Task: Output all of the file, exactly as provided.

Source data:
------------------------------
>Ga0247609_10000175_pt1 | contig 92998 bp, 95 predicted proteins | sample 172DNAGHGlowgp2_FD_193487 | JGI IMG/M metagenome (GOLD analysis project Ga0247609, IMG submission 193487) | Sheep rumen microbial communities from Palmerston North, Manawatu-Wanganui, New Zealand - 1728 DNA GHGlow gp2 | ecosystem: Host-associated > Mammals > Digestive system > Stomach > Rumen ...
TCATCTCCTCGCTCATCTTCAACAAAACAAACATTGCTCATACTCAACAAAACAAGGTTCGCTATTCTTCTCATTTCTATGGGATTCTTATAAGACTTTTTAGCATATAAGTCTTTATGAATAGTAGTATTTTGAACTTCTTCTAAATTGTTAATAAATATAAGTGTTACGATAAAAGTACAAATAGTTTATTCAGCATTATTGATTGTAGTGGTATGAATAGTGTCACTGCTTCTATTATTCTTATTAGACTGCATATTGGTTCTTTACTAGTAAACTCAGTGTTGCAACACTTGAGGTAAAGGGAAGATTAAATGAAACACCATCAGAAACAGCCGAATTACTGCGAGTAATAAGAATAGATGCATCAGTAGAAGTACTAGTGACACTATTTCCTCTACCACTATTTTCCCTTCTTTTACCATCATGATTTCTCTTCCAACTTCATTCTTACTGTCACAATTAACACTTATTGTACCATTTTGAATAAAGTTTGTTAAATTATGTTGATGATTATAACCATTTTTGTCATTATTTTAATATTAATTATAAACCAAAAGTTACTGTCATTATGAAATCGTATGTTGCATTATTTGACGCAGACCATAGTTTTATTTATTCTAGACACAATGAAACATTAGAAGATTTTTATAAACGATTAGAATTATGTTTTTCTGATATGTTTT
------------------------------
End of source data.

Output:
>Ga0247609_10000175_pt1 | contig 92998 bp, 95 predicted proteins | sample 172DNAGHGlowgp2_FD_193487 | JGI IMG/M metagenome (GOLD analysis project Ga0247609, IMG submission 193487) | Sheep rumen microbial communities from Palmerston North, Manawatu-Wanganui, New Zealand - 1728 DNA GHGlow gp2 | ecosystem: Host-associated > Mammals > Digestive system > Stomach > Rumen ...
TCATCTCCTCGCTCATCTTCAACAAAACAAACATTGCTCATACTCAACAAAACAAGGTTCGCTATTCTTCTCATTTCTATGGGATTCTTATAAGACTTTTTAGCATATAAGTCTTTATGAATAGTAGTATTTTGAACTTCTTCTAAATTGTTAATAAATATAAGTGTTACGATAAAAGTACAAATAGTTTATTCAGCATTATTGATTGTAGTGGTATGAATAGTGTCACTGCTTCTATTATTCTTATTAGACTGCATATTGGTTCTTTACTAGTAAACTCAGTGTTGCAACACTTGAGGTAAAGGGAAGATTAAATGAAACACCATCAGAAACAGCCGAATTACTGCGAGTAATAAGAATAGATGCATCAGTAGAAGTACTAGTGACACTATTTCCTCTACCACTATTTTCCCTTCTTTTACCATCATGATTTCTCTTCCAACTTCATTCTTACTGTCACAATTAACACTTATTGTACCATTTTGAATAAAGTTTGTTAAATTATGTTGATGATTATAACCATTTTTGTCATTATTTTAATATTAATTATAAACCAAAAGTTACTGTCATTATGAAATCGTATGTTGCATTATTTGACGCAGACCATAGTTTTATTTATTCTAGACACAATGAAACATTAGAAGATTTTTATAAACGATTAGAATTATGTTTTTCTGATATGTTTT